Best Long-Term Strategies: Mastering Jarroo
Indicator-less strategies are growing more popular every day because every indicator is based on prices and, hence, lags. Most often, if you add several indicators to the chart, you need to make sure that their signals do not contradict.
A strategy called Jarroo offers simple trading by levels. This rids you of tracking lots of indicators daily. This article is devoted to the working principles of this unusual strategy.
Description of Jarroo
The trading method is based on Price Action. What the trader has to do is to look for clear levels on day charts of currency levels by certain rules.
Any support or resistance level will in the end be broken away by bulls or bears. There is an idea that when a strong level gets broken, the price keeps moving towards the break away. By Jarroo, we are interested in the price retesting this level.
Working on a large timeframe, you will not miss signals; moreover, you can use pending orders and check the charts no more often than once a day. Also, you can use any currency pair available. This is another advantage of Jarroo because every trader can follow their preferences.
Terms of the strategy
Before you get started, make sure you understand the terms used in Jarroo.
- Swing is a local accumulation of highs and lows in price movements. On the chart, such levels can look like some reversals seen just by eye. Highs and lows of the price on the chart can also be swings.
- HRC (Highest Close of Resistance) is a resistance level that is drawn through bodies rather than shadows of candlesticks. Prices cannot go higher than this level.
- LCS (Lowest Close of Support) is a support deeper of which prices never fall. It is also drawn through candlestick bodies, shadows excluded.
- PBT&CA (Price Breaks Through & Closes Above) is a situation when the price breaks through the resistance level, and bulls manage to secure under this level.
- PBT&CB (Price Breaks Through & Closes Below) is a situation when the price breaks through the support level, and bears manage to secure above this level.
- DCC (Daily Close Confirmation) is a signal confirming a breakaway of a level. As a rule, it forms inside the candlestick in which the broken level is retested.
The names might look a bit weird and could be simplified perhaps; however, you will remember them as soon as you master the strategy.
How levels are drawn by Jarroo?
Traders draw levels differently: some take care of candlestick bodies only, some draw through shadows only. Working by Jarroo, there is a peculiar way of searching for levels:
As noted above, levels in Jarroo are drawn through candlestick bodies only; whatever the shadows, they are not accounted for. Swings are to be found by the trader. Check the position of candlesticks: it is preferable that there were several candlesticks present at the secondary test of the level. This is a subjective factor, but with experience, you will find the levels easier. If you have any doubts about the levels, they are not swings anyway because those are to be visible.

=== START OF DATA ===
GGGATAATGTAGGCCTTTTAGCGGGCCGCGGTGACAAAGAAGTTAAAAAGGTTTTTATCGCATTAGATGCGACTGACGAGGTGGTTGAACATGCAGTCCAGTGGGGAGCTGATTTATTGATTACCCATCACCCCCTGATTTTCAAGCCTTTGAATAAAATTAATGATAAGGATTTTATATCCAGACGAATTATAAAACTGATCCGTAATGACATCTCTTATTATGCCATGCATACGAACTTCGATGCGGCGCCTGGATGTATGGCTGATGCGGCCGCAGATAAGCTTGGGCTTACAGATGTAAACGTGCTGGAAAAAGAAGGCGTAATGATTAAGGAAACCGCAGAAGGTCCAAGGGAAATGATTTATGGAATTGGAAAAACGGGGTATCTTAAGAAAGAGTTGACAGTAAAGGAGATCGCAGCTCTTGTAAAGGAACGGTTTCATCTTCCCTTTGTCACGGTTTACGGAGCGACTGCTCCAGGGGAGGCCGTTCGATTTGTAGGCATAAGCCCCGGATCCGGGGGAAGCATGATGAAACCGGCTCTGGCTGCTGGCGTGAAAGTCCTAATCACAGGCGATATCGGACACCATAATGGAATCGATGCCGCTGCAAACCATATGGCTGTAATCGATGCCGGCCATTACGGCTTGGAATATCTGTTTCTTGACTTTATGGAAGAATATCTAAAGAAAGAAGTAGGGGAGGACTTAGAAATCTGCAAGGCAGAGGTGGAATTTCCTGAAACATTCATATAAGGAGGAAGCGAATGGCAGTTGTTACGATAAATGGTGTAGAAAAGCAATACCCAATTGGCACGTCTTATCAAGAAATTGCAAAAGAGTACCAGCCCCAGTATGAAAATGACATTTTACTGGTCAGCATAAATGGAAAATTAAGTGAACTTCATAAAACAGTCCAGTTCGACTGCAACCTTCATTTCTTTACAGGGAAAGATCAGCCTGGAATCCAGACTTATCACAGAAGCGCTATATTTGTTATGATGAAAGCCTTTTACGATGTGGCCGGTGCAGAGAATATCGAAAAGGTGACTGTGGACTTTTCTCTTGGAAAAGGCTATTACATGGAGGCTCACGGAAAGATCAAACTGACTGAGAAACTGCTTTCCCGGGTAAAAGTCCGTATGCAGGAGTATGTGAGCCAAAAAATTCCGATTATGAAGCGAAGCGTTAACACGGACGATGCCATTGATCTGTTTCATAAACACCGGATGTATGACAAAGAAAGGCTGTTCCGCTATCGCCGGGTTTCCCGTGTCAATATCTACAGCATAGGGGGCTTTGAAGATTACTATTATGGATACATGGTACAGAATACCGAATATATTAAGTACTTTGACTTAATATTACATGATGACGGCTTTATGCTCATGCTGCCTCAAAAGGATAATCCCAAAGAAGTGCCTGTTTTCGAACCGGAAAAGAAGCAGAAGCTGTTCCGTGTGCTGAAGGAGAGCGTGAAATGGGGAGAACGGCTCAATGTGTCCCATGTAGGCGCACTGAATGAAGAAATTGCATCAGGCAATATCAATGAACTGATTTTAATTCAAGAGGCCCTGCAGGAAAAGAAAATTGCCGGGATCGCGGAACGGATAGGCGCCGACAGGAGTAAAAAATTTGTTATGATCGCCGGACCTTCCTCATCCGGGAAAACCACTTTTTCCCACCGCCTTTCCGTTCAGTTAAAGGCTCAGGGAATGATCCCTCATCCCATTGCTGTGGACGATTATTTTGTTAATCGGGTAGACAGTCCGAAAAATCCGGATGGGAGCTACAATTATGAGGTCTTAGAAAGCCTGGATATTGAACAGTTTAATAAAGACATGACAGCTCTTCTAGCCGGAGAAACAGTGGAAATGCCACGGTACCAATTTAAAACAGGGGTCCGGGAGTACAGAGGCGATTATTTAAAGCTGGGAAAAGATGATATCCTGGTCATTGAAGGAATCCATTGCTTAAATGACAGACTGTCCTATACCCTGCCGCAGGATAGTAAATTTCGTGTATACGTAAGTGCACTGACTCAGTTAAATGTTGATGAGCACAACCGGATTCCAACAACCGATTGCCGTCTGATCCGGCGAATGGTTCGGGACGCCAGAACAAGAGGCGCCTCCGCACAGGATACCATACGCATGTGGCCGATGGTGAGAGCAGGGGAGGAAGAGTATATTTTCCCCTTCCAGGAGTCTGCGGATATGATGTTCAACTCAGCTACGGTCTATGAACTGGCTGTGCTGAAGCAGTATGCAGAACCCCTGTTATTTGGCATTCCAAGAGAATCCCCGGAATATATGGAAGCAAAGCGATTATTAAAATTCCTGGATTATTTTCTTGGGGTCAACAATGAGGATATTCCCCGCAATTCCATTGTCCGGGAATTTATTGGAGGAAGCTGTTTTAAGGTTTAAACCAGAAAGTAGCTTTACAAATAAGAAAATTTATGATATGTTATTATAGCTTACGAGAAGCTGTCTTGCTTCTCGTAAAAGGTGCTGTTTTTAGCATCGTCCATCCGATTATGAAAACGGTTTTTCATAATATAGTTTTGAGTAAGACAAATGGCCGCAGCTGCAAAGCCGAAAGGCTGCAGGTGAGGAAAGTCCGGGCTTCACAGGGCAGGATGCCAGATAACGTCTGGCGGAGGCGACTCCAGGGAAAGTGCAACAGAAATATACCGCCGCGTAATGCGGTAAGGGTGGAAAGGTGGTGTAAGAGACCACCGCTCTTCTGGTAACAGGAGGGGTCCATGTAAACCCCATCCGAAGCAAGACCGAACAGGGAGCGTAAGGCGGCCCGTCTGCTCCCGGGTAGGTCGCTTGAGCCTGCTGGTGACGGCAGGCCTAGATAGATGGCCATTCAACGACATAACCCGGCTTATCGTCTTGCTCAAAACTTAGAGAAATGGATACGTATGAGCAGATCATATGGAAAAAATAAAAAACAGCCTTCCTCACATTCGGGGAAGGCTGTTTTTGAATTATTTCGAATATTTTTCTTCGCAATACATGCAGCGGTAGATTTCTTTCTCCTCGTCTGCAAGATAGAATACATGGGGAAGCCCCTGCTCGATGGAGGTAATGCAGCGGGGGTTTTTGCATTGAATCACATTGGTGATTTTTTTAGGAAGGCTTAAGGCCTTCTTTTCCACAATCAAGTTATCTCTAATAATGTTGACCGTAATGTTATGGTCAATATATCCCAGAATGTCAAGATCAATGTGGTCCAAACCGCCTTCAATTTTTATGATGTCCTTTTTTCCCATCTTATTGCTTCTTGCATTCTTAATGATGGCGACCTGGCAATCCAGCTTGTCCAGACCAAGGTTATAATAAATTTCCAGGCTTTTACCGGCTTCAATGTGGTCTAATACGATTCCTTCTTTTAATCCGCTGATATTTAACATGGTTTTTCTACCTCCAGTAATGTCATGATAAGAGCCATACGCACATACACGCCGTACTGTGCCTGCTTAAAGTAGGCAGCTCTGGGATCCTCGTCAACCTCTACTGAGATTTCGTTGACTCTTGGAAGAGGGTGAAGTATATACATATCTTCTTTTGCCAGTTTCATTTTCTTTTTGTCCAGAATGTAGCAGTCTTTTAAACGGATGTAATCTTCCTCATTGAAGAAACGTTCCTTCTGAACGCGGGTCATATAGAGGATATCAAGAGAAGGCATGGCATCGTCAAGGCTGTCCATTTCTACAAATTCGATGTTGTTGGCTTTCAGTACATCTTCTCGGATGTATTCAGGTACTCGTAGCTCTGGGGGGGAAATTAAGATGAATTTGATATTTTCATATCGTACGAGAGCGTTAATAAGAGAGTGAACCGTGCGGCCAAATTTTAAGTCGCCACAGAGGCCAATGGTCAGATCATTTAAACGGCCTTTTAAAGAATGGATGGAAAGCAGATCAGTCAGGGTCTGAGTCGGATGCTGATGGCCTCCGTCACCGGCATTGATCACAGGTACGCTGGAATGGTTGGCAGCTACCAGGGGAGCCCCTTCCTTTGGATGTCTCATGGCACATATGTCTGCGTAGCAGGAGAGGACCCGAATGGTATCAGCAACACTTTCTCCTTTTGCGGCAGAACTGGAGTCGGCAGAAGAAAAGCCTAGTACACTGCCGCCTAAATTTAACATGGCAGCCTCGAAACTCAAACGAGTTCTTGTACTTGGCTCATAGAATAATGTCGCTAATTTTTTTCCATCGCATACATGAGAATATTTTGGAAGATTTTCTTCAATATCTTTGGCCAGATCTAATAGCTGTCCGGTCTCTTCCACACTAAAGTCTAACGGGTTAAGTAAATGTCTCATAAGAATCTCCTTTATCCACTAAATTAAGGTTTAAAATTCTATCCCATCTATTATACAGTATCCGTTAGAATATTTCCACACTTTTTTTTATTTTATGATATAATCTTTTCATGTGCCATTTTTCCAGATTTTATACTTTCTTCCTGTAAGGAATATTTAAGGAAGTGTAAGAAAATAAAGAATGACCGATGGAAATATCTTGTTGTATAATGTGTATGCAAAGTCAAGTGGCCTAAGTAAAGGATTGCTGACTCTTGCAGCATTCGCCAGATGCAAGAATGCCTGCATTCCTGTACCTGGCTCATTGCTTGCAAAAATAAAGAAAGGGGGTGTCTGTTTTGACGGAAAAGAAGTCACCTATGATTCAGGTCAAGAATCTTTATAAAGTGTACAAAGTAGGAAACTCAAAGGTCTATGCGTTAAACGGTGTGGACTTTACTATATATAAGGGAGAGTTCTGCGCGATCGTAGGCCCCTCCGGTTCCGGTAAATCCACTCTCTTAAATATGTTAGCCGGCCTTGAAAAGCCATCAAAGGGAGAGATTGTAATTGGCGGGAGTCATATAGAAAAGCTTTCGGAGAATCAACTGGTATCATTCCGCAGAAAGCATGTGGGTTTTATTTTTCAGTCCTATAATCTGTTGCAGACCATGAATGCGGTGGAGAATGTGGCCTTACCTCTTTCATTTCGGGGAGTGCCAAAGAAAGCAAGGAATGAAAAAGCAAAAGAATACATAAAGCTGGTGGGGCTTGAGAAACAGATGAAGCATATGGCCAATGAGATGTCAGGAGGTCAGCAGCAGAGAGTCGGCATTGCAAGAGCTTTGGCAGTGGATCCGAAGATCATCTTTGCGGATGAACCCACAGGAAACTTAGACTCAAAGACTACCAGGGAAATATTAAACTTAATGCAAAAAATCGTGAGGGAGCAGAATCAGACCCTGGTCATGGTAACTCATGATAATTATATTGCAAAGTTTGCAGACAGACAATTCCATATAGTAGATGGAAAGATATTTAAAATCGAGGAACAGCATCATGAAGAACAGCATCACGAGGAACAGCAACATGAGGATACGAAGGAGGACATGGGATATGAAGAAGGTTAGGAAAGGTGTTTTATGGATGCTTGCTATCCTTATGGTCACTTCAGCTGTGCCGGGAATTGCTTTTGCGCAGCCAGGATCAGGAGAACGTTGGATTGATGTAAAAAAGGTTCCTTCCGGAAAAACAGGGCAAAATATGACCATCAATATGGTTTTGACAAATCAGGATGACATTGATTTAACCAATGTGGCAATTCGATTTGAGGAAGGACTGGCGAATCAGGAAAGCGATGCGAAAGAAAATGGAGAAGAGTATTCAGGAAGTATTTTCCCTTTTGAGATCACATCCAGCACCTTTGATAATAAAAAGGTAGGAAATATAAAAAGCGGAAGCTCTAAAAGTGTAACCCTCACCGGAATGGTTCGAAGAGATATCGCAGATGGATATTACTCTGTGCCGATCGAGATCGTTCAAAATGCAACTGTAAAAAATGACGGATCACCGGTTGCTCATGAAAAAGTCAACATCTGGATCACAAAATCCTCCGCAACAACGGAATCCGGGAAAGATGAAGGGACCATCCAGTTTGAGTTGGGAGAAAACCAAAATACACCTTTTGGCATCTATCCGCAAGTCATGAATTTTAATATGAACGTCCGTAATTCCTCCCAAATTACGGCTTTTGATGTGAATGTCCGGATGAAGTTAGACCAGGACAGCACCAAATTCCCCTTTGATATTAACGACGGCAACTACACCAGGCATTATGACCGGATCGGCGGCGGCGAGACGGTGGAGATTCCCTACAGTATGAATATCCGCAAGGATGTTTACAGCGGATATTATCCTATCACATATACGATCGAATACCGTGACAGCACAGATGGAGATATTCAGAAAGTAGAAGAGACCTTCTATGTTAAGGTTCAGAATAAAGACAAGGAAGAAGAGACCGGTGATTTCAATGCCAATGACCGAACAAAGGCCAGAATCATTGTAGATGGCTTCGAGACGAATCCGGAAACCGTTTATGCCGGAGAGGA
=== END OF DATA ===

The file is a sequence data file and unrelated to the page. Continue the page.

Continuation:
How to open trades by Jarroo?
To open positions by the strategy, there are two simple conditions to be fulfilled:
- A breakaway of the support or resistance level with a subsequent PBT&CA or PBT&CB.
- Confirmation of the breakaway. Wait for a DCC to form: after the breakaway, the level is retested on the next candlestick. For the breakaway of the level to be true, the price must not return behind it.
As soon as these to conditions are met, place a Buy Limit pending order from the broken resistance level or a Sell Limit if you sell after a breakaway of a support level.
Place a Stop Loss behind the high or low of the candlestick at which the level was broken away. If the candlestick is too close to the level, place the Stop Loss behind the previous one. If the candlestick during the breakaway is too large, you may place the SL a bit away from the level.
For Take Profits, you may use the nearest levels on the price chart. Alternatively, make a Take Profit 2 or 3 times larger that the Stop Loss. Never neglect your money management rules: risk no more than 1-2% of your capital in each trade.
An example of a buying trade
Look at a buying trade by Jarroo on a EUR/USD chart.
You see, there was a pronounced resistance level at 1.1990. After several tests of this level from below, it is broken away upwardsupwards.
On the next candlestick, the price does not drop under the level, so we can speak about a true breakaway.
Place a Buy Limit order at 1.1990, an SL at 1.1930, and a TP at 1.2090. After another test of the level, the price bounces upwards and keeps on growing to the goal.
An example of a selling trade
Now to an example of a selling trade in NZD/USD.
We can see a clear support level at 0.7140. At some point, the level got broken away downwards.
At the next candlestick, this level got tested but the price failed to rise higher, which made this breakaway true.
Place a pending Sell Limit order at 0.7140, an SL at 0.7215, and a TP at 0.6945: this is where lies the next support area. We see the price drop to the goal after another test of the level.
Many traders notice that Jarroo is a simplified version of Price Action. Here, you do not need to remember lots of patterns: just learning to find quality levels on day charts of currency pairs is enough.
Thanks to the large timeframe, you are not glued to the screen for a whole trading day; after a breakaway, you work with pending orders, which is also quite comfortable. A minor drawback is relatively large SLs that are to be hidden behind the highs or lows of candlesticks.
All in all, Jarroo gives ready-made rules of work for traders; you only need to stick to them and never forget possible risks.